Adel Zohdy (February 15, 1935 - March 23, 2014) was a senior scientist in the Department of Geophysics at the Colorado School of Mines (CSM). Dr. Zohdy had a varied and successful career as a geophysicist with the USGS, eventually rising to the position of Branch Chief. After his retirement from the USGS after 30 years of service, Dr. Zohdy joined the faculty of the Geophysics Department at CSM. He enjoyed his interactions with students--- teaching geophysical electrical methods and groundwater geophysics.
Biography 2003 
I was born in Alexandria, Egypt. My sport activities in high school included soccer, tennis and squash. Later, in college, I became a serious competitive swimmer. Snorkeling and spear fishing in the Mediterranean were my favorite non-competitive activities. I graduated from the University of Alexandria with a B.Sc. in geology. Upon graduation, I taught chemistry and physics at Victoria College, Alexandria. The following year I became a teaching assistant in geology at the University of Alexandria and I also taught physics and chemistry at the British Boys School. Within that year, I received a scholarship to come to the United States.
In September 1959, I came with my wife and our 5-month-old daughter to the University of California at Berkeley to study geophysics. My strong undergraduate background in paleontology, stratigraphy, mineralogy, and petrology was not very useful to me as a graduate student in geophysics. I took 52 semester hours in math, physics, and solid earth geophysics to catch up and become a geophysicist. I worked as a lab assistant and made induced polarization measurements on core samples. During one summer, I was hired by the University of Illinois, Humboldt River Project, as a geophysical field assistant for groundwater work near Winnemucca, Nevada.
In 1962, I got my Master's degree in geophysics from UC-Berkeley and I transferred to Stanford University to pursue my interests in exploration geophysics. One quarter, I wanted to sign up for a course in electrical methods but my advisor said, "No ... you are going to teach it." I taught that course, and I learned more about electrical methods than had I taken the course as a student. I also worked as a teaching assistant for other courses. At Stanford, at that time, the Ph.D. comprehensive exam was a grueling five-hour oral exam. My committee was composed of two geophysicists, a hydrologist, a mining engineer, and yes, a paleontologist. Switching from deriving Poisson's second relation to identifying a Triassic index fossil was fun. I did very well and I passed. Subsequently, I worked on my thesis; resistivity and seismic refraction studies in the Santa Clara Valley, CA. I successfully defended my thesis and I graduated from Stanford in 1964.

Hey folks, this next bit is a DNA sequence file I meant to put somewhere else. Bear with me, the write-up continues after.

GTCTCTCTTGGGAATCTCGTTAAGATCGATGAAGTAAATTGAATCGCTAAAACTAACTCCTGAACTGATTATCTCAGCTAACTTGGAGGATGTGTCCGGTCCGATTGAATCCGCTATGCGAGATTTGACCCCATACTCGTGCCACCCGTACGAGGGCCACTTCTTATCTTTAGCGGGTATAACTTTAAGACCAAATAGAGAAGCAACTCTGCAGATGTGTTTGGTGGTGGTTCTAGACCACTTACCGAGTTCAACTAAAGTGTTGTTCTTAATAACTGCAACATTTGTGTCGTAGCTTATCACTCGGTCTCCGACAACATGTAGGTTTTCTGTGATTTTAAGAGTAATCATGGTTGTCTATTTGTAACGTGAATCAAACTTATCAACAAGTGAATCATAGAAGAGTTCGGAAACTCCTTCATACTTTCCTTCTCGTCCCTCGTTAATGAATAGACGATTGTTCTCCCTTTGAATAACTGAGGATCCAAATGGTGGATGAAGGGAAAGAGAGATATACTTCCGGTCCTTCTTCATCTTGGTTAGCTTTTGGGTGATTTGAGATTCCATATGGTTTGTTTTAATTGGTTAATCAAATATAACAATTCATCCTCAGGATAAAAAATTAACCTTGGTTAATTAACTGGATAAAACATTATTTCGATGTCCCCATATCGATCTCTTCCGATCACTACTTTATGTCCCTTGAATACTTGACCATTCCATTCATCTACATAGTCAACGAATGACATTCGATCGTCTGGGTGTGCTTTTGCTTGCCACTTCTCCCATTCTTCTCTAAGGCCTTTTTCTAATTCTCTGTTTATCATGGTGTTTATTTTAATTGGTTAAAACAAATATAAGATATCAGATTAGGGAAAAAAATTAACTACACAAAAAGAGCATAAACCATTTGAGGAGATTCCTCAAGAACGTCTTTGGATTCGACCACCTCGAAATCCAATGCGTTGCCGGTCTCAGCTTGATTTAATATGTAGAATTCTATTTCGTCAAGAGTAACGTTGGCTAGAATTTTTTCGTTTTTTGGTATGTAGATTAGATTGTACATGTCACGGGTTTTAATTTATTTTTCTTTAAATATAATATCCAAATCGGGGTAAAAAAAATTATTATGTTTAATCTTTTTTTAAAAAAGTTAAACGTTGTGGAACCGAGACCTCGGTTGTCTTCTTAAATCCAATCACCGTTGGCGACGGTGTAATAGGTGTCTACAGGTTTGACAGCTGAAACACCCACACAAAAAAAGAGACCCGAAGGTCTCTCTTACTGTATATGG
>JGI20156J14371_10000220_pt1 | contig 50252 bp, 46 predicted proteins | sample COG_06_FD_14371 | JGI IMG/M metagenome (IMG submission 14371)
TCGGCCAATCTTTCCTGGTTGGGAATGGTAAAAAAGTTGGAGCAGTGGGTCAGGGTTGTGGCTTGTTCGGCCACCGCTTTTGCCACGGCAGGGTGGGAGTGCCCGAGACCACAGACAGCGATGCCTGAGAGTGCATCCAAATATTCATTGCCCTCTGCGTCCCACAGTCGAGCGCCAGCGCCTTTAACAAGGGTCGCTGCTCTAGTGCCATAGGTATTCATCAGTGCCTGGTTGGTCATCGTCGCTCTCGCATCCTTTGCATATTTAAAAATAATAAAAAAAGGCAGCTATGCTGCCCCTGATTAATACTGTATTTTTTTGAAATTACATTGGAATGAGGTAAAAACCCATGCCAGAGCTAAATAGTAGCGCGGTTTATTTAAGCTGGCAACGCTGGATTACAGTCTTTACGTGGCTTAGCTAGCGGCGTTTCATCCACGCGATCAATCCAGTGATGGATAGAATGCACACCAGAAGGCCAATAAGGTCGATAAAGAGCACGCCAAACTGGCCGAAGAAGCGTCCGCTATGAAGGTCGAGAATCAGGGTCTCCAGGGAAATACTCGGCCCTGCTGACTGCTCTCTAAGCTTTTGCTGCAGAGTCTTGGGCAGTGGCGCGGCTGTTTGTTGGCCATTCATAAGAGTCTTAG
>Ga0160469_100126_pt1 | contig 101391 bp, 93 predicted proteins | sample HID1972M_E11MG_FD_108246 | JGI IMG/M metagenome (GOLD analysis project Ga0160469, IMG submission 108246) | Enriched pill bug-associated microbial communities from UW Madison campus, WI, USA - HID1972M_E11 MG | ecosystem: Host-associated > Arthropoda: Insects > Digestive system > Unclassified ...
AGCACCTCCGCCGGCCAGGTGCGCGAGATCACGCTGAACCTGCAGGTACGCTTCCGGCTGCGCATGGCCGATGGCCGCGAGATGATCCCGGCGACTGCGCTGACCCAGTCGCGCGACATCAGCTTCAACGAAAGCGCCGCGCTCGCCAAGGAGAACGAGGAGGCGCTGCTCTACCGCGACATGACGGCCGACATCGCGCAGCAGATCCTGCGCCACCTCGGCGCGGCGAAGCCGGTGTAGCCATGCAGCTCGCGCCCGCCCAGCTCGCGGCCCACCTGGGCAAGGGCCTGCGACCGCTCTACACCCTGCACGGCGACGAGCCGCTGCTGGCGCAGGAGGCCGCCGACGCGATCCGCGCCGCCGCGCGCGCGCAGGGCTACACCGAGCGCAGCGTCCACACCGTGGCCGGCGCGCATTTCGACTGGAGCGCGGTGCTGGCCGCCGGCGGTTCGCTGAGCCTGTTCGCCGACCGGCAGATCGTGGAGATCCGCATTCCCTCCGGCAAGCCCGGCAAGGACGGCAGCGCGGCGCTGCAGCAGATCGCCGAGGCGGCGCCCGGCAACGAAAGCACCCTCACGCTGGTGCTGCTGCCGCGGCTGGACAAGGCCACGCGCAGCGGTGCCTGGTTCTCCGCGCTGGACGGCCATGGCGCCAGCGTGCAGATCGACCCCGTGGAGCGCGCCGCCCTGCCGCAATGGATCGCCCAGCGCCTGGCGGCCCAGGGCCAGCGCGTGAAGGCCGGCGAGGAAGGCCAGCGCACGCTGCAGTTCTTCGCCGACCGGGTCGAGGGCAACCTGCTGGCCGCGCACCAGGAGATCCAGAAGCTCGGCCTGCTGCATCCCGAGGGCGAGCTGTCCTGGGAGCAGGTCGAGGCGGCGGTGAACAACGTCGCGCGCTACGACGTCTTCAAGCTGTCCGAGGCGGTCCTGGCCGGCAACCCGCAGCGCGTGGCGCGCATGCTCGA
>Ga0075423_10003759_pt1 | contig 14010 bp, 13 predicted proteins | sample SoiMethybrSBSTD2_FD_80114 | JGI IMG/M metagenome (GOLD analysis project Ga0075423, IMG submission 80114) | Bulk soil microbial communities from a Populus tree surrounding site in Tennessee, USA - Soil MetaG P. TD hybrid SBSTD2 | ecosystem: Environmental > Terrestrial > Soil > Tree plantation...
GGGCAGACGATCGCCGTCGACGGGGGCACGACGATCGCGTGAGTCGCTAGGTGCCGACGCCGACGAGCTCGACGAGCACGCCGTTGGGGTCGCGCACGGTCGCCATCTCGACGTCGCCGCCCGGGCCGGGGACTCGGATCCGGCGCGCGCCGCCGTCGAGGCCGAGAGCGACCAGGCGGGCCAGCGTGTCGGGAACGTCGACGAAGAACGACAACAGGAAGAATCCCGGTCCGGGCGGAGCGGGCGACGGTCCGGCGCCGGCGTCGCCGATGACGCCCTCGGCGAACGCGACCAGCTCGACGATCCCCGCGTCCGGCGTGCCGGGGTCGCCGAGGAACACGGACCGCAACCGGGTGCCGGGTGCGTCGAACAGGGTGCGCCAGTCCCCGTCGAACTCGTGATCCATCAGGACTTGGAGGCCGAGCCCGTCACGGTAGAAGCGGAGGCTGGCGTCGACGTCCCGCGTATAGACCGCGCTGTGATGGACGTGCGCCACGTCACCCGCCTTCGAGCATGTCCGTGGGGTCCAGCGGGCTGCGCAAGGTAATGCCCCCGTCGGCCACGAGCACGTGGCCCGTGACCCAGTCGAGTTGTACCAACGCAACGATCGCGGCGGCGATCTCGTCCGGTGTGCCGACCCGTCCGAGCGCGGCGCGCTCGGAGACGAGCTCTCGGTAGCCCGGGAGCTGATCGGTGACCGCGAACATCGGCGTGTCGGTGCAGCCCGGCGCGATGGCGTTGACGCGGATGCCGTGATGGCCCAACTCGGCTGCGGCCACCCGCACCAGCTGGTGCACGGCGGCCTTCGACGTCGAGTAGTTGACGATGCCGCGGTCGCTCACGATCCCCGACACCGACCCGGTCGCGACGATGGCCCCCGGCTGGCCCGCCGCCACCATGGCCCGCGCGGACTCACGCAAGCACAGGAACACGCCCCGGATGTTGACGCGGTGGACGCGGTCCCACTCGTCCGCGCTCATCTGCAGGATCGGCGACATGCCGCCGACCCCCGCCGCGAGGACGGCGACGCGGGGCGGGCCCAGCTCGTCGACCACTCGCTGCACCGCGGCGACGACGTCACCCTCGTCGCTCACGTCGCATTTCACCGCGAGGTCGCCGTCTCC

In 1965, I joined the US Geological Survey. I made electrical geophysical surveys in Alaska, Arizona, California, Colorado, Florida, Georgia, Hawaii, Idaho, Maryland, New Mexico, North Carolina, Texas, Utah, and Yellowstone National Park. It was very exciting work because test holes, including those that reached more than 6000 feet, followed many of my surveys. I developed methods for the automatic interpretation of sounding curves, for total field mapping and sounding, and for differential soundings.
I wrote several computer programs for the acquisition, interpretation, and presentation of resistivity data. My fieldwork was primarily related to groundwater exploration in deep basins, geothermal exploration, and earthquake prediction studies. I published more than 75 paper, reports, and computer programs. While at the USGS, I learned Russian and I explored the vast Russian literature on electrical methods. I translated a few Russian articles, edited several others (including a book), and I translated a few French articles. Several of these articles wer published by the USGS.
I traveled abroad extensively as an advisor, an interpreter of electrical data, and as a lecturer. The countries I visited included Brazil, Egypt, Portugal, Saudi Arabia, Sri Lanka, Sicily, and the former Republic of Yugoslavia. I also visited several organizations in France, Germany, and Spain.
From 1980 to 1984, I served as Chief of the Branch of Electromagnetism and Geomagnetism and then as Chief of the newly reorganized Branch of Geophysics (with nearly 250 employees).
During my career, I received several awards including the Department of Interior Meritorious Service Award, and an SEG Best Presentation Award at a Mining Session. I served the SEG as Associate Editor for Electrical Methods, and recently, I served EEGS as Technical Program Chairman for the SAGEEP Meeting in 2001.
For more than 25 years, my hobby was to train and compete with my German Shepherd Dog(s) in obedience, conformation, and in Schutzhund (a German dog sport involving tracking, obedience, and protection.)
After 30 years of service I retired from the USGS and joined the CSM Department of Geophysics where I enjoy teaching electrical methods.
Honorable Mention (Geophysics)
A. A. R. Zohdy and R. J. Bisdorf received 1990 Honorable Mention (Geophysics) for their paper 'Schlumberger soundings near Medicine Lake, California. 
- ↑ Zohdy, A., 2003, "Distinguished senior scientist: Adel Zohdy," Departmental Newsletter, Department of Geophysics, Colorado School of Mines.
- ↑ Zohdy, A. A. R. and R. J. Bisdorf (1990) Schlumberger soundings near Medicine Lake, California GEOPHYSICS 55(8):956.